CDC committee recommends resuming use of Johnson & Johnson’s Covid-19 vaccine


A group of scientific advisers have recommended that the United States resume use of Johnson & Johnson’s Covid-19 vaccine after deciding that the benefits of inoculation outweigh the risks posed by rare blood clotting issues.

The Immunization Practices Advisory Committee on Friday voted 10-4 to recommend lifting a break it called for 10 days ago, after six of the more than 7 million people who received the vaccine fell seriously ill. Since then, nine more cases have been reported, all in women, three of whom have died.

While the United States Food and Drug Administration has ruled that there is a “plausible” link between the vaccine and disease, ACIP members have recommended resuming its use with a new warning from the regulator.

This recommendation will need to be approved by the director of the U.S. Centers for Disease Control and Prevention, and the final decision to administer the vaccine will be made by states and health care providers.

The break was put in place after several women fell ill with a combination of blood clots and low platelet counts. Such a combination is very rare, according to doctors, and can be exacerbated by the use of a traditional anticoagulant to treat blood clots.

All the women were under 60 and most were between 34 and 40 years old. But the CDC found that the benefits of receiving the vaccine outweighed the risks for each group analyzed, including women under 50.

According to CDC analysis, recommending the J&J vaccine to anyone 18 years of age and older would prevent up to 1,400 deaths over a six-month period. The organization also found that it would advance by two weeks the time when every American adult who wants a vaccine has one.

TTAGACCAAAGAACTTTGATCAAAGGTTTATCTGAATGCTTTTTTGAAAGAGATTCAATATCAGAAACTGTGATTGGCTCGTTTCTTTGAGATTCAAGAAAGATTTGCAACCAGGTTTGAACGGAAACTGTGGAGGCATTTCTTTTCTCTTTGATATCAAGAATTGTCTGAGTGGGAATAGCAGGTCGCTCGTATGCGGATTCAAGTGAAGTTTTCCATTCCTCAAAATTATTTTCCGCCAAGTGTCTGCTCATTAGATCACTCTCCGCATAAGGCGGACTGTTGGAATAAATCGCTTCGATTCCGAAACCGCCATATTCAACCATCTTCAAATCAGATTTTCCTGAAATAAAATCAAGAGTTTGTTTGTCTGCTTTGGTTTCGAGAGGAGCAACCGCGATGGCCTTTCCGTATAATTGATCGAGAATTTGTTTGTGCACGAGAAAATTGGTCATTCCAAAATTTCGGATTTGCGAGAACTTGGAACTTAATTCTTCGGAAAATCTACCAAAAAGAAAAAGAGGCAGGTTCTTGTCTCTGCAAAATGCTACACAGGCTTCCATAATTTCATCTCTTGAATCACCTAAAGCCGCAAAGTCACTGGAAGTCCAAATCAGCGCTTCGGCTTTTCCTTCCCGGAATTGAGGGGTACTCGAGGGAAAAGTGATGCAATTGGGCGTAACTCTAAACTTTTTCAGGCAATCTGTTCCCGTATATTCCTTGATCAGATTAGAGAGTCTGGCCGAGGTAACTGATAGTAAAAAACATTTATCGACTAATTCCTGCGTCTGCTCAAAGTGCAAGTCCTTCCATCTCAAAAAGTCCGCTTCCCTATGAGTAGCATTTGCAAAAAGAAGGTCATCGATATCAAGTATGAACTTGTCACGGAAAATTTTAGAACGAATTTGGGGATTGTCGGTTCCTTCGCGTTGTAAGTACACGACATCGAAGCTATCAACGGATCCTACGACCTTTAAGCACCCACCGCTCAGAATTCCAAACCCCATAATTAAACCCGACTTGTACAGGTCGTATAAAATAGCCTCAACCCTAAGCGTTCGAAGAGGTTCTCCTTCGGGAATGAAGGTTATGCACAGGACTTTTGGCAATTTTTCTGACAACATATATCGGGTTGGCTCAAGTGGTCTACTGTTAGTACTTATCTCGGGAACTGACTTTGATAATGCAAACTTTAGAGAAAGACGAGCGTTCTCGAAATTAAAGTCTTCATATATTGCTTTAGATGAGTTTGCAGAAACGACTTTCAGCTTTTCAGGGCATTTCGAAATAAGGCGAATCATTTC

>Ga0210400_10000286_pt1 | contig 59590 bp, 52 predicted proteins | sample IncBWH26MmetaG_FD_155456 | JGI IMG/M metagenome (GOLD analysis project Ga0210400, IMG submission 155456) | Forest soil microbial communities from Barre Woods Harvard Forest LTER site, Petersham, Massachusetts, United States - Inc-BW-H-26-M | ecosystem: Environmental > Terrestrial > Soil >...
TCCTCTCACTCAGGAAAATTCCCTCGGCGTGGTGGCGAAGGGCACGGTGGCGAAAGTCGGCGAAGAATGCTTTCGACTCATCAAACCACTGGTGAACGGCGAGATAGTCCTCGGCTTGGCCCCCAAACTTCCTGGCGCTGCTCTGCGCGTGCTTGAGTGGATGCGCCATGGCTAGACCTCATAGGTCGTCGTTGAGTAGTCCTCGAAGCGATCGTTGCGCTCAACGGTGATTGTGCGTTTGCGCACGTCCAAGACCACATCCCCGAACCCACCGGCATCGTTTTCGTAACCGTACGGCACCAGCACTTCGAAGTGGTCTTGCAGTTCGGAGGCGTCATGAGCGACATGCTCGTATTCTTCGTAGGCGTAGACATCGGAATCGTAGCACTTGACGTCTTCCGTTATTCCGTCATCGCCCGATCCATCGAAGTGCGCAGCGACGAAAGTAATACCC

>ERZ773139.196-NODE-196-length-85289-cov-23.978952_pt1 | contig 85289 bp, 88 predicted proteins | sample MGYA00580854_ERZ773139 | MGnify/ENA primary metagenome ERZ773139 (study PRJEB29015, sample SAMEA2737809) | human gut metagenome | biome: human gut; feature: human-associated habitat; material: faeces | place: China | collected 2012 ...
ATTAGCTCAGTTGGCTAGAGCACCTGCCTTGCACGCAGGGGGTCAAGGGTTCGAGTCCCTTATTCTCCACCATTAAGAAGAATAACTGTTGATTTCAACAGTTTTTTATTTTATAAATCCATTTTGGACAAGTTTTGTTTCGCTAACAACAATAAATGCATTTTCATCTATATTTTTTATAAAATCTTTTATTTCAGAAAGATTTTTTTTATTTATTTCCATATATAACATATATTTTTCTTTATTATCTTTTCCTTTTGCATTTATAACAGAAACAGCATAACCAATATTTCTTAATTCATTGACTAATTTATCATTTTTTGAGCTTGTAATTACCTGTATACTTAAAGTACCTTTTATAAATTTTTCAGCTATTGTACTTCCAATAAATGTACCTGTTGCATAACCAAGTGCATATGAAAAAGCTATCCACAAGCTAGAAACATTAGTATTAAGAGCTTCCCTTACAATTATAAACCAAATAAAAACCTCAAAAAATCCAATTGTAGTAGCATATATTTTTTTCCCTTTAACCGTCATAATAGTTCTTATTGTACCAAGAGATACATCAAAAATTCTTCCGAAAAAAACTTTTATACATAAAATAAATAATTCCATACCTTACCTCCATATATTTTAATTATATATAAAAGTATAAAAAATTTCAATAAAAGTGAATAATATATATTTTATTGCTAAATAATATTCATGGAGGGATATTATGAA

J&J said he had agreed on a new label with the FDA, which would warn that “adverse events” had been reported after use of the vaccine, most of which had occurred in women between the ages of 18 and 49. .

Several committee members said they wanted a stronger warning, especially for young women. Sarah Long, Professor of Pediatrics
at Drexel University College of Medicine, said: “This is an age group that is most at risk [from clotting and low platelet counts] it is to receive this vaccine primarily to save the life and morbidity of other people rather than their own.

“I’m so sorry that we didn’t choose to highlight, the knowledge we have is unique, it’s bundled, it’s almost certainly vaccine-related, and there are options,” she added, referring to competing vaccine supplies made by BioNTech / Pfizer and Moderna.

José Romero, chairman of the committee and director of the Arkansas Department of Health, said doctors would be able to communicate the risks to beneficiaries. “It is our responsibility as clinicians to make sure that women understand this risk and, if possible, that they have an alternative,” he added.

The committee met last week, but couldn’t agree whether the single injection vaccine should still be recommended for universal use in adults.

Earlier this week, the European Medicines Agency find there was a “possible link” between the vaccine and the blood clots, but concluded that the benefits outweighed the risks. Germany announced Friday morning he would allow the vaccine to be given to everyone, but Sweden said it was keeping its suspension in place.

Since the start of the break, the pace of vaccinations in the United States has fallen from an average of 3.4 million days to 2.9 million days. The country has administered 219 million doses, according to the CDC, with just over half of all adults receiving at least one dose.

A similar issue with rare blood clots disrupted the rollout of the Oxford / AstraZeneca vaccine, which, like J & J’s jab, uses an adenovirus, like the common cold, to deliver the vaccine protein into the body. The vaccines developed by BioNTech / Pfizer and Moderna use messenger RNA technology.

J & J’s vaccine, the first single-injection vaccine authorized in the United States, suffered further setbacks. Production of the vaccine at a Baltimore plant was halted by the FDA earlier this week as the agency investigates the site, managed by Emergent BioSolutions, which has been plagued by manufacturing issues.

Monday, the House of Representatives Supervisory and Reform Committee launched a separate investigation to determine whether Emergent has been awarded contracts to manufacture vaccines “despite a long documented history of under-trained staff and quality control issues.”



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